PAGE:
I had the joy of catching the train into London on Monday. Being 30 weeks pregnant, the thought of pushing my way onto a busy train, finding a seat and then navigating my way through the London underground with a million impatient commuters was filling me with dread. I have got to the point in my pregnancy where my hefty bump is beginning to take its toll on my lower back – I can’t stand for more than fifteen minutes without feeling like I have walked the marathon or getting leg cramp. I spent the whole night before worrying about the thought of having to stand for an hour on the train if all the seats were already taken. My husband assured me that someone would spot the bump and let me sit, but I wasn’t so sure; I was dubious – are people as considerate in the city?
I was over the moon to find that the train I caught at 9.12am was pretty empty and so finding a seat was a breeze. However, once I was in London, the underground was a different story. The doors to my first tube train opened to reveal a tightly packed carriage of people. I quickly scanned the seats for an empty one, but to no avail. I headed toward the back of the carriage where the four ‘Priority Seats’ were positioned, each boasting a bright blue sticker which explained that these seats were for the ‘less able – disabled, pregnant or less able to stand’. I hovered by these seats, occasionally placing my hand on the lower part of my back to emphasise my bump and signal the fact that my back was pretty damn sore. Was anyone going to notice, or even care? On one side was a young couple in their late twenties. The girl was flicking through a magazine and didn’t even look up, the guy just glared with a vacant expression and continued to tap his foot to the music he was listening to on his headphones. On the opposite side was an older man, late forties, in a suit, and a woman with a large suitcase. The man briefly glanced up – this it is, I thought, surely any man of this generation would give his seat up for a pregnant woman? But no, he looked back down and continued to flick though his sodding newspaper. It was the woman with the suitcase who noticed me and immediately jumped up, offering me her seat and telling me that she has children and so knows what it’s like to be carrying around that extra weight all day. I thanked her whole heartily, shooting the newspaper man an icy stare as I sat. My next train was pretty much the same – Priority Seats mostly full of middle-aged men and it was the one young Asian girl who jumped up to let me sit. The men just watched as she gripped hold of the rail and joined the other standing passengers.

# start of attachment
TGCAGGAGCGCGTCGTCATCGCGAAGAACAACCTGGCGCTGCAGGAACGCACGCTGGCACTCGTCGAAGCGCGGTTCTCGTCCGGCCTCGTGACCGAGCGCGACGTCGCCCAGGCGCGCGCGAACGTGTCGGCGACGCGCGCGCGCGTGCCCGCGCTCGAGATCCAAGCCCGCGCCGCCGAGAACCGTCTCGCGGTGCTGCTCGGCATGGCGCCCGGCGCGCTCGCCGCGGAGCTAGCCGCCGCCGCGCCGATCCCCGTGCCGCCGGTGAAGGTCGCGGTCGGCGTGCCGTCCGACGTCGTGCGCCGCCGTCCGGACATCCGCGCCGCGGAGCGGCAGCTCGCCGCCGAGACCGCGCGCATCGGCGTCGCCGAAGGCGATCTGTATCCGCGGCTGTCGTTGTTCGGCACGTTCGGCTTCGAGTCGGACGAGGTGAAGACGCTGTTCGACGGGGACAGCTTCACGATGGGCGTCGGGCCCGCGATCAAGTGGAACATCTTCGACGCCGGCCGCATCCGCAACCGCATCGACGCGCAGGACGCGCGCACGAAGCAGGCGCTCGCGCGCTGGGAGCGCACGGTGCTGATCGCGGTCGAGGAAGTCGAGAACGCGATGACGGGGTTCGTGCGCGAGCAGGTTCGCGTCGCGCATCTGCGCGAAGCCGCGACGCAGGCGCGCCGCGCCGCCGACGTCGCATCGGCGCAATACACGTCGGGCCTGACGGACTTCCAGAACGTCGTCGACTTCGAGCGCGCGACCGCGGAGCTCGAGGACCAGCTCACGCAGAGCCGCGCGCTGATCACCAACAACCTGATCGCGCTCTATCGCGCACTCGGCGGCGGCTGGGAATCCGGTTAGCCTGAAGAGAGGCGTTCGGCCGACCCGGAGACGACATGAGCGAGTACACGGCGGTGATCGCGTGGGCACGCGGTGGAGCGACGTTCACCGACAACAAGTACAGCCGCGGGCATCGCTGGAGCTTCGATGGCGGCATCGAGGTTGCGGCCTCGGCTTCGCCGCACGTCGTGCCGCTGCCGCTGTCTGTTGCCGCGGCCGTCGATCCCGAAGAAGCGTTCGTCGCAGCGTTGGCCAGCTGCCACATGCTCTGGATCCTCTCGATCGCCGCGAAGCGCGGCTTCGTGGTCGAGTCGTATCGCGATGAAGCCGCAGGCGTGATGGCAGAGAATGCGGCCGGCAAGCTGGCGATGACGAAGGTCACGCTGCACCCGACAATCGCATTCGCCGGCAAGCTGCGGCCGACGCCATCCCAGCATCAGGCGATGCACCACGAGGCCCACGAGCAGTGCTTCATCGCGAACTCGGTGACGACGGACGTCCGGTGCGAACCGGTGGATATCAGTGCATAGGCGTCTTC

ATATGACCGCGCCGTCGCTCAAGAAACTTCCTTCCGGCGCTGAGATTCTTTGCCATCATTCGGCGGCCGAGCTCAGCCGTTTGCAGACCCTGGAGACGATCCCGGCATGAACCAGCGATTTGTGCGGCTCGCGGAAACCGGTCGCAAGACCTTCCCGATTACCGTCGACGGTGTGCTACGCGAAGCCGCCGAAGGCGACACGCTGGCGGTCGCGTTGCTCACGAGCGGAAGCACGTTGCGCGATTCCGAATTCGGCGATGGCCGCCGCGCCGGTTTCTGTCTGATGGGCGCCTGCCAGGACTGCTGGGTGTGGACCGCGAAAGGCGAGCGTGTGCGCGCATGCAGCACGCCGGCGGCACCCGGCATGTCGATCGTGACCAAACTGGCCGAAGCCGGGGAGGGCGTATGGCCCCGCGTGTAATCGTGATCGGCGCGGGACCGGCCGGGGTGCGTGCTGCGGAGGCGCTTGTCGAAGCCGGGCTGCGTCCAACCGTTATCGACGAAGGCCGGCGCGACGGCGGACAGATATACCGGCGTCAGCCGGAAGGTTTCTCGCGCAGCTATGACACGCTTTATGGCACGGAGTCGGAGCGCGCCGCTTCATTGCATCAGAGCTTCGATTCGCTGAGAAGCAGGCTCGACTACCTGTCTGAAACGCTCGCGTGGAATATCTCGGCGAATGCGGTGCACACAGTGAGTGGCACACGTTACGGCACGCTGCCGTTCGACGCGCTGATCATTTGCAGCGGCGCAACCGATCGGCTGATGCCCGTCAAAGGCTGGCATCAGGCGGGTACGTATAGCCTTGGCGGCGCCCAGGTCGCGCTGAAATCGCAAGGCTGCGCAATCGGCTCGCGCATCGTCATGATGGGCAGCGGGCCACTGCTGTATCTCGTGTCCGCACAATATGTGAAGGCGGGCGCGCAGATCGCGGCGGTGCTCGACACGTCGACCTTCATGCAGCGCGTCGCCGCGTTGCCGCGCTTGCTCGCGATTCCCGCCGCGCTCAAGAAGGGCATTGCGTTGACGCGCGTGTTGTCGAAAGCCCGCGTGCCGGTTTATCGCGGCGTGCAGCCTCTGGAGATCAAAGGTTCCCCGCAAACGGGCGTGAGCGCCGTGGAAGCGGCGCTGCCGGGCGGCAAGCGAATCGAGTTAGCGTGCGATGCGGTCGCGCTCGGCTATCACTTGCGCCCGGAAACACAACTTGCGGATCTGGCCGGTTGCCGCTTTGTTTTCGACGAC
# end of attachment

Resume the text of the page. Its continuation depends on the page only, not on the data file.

So is chivalry dead? Are the times when a man would willingly give up their seat for a woman gone? Or is it just the City which has killed all signs of the true gentleman with its rat-race culture? I honestly thought that if anyone was going to give up their seat on that first train, that it would have been the man with the newspaper. When the woman jumped up, dragging her huge suitcase with her, I presumed that he would follow, letting us both sit, like a true gentleman should. Or am I being too old fashioned? Sexist even? Maybe all of the ‘equal rights’ which us women have pushed onto society have taken their toll and men now expect us to lie in the bed we have made for ourselves. We can open our own doors, stand on a train and walk our own backsides home in the rain. It is a shame and I truly hope that the age of the gentleman is not dying – I at least will be bringing my own son up to be one and I hope other mothers do as well. Long live ‘ladies first’!